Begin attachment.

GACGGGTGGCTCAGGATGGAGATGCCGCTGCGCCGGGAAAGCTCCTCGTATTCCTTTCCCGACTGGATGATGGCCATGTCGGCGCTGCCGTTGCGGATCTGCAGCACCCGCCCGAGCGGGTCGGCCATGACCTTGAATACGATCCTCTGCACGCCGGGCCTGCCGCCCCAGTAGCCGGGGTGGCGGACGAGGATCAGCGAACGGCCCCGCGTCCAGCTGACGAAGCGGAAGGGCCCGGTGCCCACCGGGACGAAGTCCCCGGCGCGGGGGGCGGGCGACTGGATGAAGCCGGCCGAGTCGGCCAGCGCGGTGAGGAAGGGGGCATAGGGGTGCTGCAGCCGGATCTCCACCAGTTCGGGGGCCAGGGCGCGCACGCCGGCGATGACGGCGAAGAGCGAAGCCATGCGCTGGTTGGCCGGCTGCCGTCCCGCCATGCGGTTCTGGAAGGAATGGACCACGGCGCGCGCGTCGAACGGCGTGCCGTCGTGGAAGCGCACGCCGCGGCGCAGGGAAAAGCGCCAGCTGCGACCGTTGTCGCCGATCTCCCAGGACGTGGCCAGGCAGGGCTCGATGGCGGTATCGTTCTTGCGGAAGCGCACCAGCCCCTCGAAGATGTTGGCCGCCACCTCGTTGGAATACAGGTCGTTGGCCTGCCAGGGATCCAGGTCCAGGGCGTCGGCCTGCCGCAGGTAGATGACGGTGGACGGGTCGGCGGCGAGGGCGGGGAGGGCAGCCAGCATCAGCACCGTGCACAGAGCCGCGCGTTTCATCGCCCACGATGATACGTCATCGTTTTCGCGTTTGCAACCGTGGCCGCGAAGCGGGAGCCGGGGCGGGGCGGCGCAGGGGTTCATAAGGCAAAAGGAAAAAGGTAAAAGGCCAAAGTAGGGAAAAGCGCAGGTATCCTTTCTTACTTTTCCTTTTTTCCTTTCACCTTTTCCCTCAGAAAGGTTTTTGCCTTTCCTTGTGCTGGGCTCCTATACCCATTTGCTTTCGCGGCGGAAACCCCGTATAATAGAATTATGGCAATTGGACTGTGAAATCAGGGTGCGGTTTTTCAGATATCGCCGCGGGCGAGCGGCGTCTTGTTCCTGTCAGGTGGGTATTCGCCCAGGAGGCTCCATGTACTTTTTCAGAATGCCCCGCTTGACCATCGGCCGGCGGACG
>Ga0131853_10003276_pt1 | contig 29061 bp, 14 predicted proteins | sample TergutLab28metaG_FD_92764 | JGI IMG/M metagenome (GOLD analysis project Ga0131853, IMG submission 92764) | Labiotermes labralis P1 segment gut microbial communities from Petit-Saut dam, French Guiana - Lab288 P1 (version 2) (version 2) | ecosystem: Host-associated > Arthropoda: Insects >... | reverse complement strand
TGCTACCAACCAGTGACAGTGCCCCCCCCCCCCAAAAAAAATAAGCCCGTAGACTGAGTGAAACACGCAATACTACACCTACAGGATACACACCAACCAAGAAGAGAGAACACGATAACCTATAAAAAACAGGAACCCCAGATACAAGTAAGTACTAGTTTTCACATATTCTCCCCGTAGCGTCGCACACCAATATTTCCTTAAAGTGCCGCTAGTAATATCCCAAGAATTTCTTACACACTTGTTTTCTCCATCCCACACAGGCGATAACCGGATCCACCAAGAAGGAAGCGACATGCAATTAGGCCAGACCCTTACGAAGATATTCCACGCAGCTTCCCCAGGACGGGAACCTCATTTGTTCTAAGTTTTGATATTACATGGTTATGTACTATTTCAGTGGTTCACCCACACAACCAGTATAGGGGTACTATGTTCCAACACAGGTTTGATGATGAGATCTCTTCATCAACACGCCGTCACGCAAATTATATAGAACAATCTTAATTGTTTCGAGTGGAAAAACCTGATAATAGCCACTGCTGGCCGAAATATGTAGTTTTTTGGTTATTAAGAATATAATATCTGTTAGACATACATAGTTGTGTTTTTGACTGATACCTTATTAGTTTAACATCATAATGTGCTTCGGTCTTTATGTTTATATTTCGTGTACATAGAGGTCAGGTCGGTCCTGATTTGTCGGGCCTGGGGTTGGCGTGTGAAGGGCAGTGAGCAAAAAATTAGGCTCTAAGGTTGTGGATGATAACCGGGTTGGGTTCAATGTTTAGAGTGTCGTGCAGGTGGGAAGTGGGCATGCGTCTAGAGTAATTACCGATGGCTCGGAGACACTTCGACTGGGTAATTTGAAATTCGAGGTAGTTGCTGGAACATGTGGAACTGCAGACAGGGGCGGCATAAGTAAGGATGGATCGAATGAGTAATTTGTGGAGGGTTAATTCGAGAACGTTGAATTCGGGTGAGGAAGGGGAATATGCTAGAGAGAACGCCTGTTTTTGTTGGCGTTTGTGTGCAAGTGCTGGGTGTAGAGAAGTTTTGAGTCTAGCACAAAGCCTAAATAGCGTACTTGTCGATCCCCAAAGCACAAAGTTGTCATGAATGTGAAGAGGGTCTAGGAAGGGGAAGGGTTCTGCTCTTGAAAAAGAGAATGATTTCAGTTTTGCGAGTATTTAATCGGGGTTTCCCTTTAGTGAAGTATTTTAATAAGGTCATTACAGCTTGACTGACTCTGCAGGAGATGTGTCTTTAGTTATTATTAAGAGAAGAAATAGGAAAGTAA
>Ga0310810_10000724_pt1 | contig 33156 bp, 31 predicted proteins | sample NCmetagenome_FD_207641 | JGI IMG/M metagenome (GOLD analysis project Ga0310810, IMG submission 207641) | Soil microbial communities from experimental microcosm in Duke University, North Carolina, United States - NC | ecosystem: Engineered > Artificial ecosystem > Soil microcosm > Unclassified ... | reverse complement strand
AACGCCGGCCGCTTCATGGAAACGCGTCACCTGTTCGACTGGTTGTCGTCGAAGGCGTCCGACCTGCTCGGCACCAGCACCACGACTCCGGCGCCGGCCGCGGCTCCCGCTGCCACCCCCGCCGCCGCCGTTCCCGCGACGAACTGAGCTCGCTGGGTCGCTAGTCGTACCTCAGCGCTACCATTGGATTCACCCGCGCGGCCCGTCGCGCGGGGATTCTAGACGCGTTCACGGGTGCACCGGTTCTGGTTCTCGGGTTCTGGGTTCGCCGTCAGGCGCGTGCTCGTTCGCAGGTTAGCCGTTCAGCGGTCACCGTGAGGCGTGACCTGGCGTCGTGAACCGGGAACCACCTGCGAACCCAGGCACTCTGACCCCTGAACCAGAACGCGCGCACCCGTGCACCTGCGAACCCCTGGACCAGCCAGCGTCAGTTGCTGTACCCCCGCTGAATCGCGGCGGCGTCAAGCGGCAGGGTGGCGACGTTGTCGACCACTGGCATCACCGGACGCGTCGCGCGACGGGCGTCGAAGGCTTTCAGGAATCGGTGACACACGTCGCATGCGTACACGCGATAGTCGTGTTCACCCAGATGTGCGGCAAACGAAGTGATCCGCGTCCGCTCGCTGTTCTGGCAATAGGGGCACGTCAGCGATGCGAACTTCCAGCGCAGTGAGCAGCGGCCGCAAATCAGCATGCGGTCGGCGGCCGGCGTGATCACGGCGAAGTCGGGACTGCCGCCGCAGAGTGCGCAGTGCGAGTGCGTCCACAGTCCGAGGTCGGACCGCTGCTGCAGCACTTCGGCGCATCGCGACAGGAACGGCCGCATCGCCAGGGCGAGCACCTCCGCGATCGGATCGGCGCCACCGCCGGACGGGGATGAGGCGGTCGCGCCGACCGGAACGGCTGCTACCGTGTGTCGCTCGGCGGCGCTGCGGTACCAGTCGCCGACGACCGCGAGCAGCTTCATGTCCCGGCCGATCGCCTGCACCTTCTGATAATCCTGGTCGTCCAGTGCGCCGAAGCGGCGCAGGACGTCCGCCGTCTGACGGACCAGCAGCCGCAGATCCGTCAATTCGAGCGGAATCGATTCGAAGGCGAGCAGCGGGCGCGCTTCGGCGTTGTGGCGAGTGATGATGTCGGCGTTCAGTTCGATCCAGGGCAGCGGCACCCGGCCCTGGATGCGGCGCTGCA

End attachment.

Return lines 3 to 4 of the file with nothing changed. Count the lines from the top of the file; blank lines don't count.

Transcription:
TGCTACCAACCAGTGACAGTGCCCCCCCCCCCCAAAAAAAATAAGCCCGTAGACTGAGTGAAACACGCAATACTACACCTACAGGATACACACCAACCAAGAAGAGAGAACACGATAACCTATAAAAAACAGGAACCCCAGATACAAGTAAGTACTAGTTTTCACATATTCTCCCCGTAGCGTCGCACACCAATATTTCCTTAAAGTGCCGCTAGTAATATCCCAAGAATTTCTTACACACTTGTTTTCTCCATCCCACACAGGCGATAACCGGATCCACCAAGAAGGAAGCGACATGCAATTAGGCCAGACCCTTACGAAGATATTCCACGCAGCTTCCCCAGGACGGGAACCTCATTTGTTCTAAGTTTTGATATTACATGGTTATGTACTATTTCAGTGGTTCACCCACACAACCAGTATAGGGGTACTATGTTCCAACACAGGTTTGATGATGAGATCTCTTCATCAACACGCCGTCACGCAAATTATATAGAACAATCTTAATTGTTTCGAGTGGAAAAACCTGATAATAGCCACTGCTGGCCGAAATATGTAGTTTTTTGGTTATTAAGAATATAATATCTGTTAGACATACATAGTTGTGTTTTTGACTGATACCTTATTAGTTTAACATCATAATGTGCTTCGGTCTTTATGTTTATATTTCGTGTACATAGAGGTCAGGTCGGTCCTGATTTGTCGGGCCTGGGGTTGGCGTGTGAAGGGCAGTGAGCAAAAAATTAGGCTCTAAGGTTGTGGATGATAACCGGGTTGGGTTCAATGTTTAGAGTGTCGTGCAGGTGGGAAGTGGGCATGCGTCTAGAGTAATTACCGATGGCTCGGAGACACTTCGACTGGGTAATTTGAAATTCGAGGTAGTTGCTGGAACATGTGGAACTGCAGACAGGGGCGGCATAAGTAAGGATGGATCGAATGAGTAATTTGTGGAGGGTTAATTCGAGAACGTTGAATTCGGGTGAGGAAGGGGAATATGCTAGAGAGAACGCCTGTTTTTGTTGGCGTTTGTGTGCAAGTGCTGGGTGTAGAGAAGTTTTGAGTCTAGCACAAAGCCTAAATAGCGTACTTGTCGATCCCCAAAGCACAAAGTTGTCATGAATGTGAAGAGGGTCTAGGAAGGGGAAGGGTTCTGCTCTTGAAAAAGAGAATGATTTCAGTTTTGCGAGTATTTAATCGGGGTTTCCCTTTAGTGAAGTATTTTAATAAGGTCATTACAGCTTGACTGACTCTGCAGGAGATGTGTCTTTAGTTATTATTAAGAGAAGAAATAGGAAAGTAA
>Ga0310810_10000724_pt1 | contig 33156 bp, 31 predicted proteins | sample NCmetagenome_FD_207641 | JGI IMG/M metagenome (GOLD analysis project Ga0310810, IMG submission 207641) | Soil microbial communities from experimental microcosm in Duke University, North Carolina, United States - NC | ecosystem: Engineered > Artificial ecosystem > Soil microcosm > Unclassified ... | reverse complement strand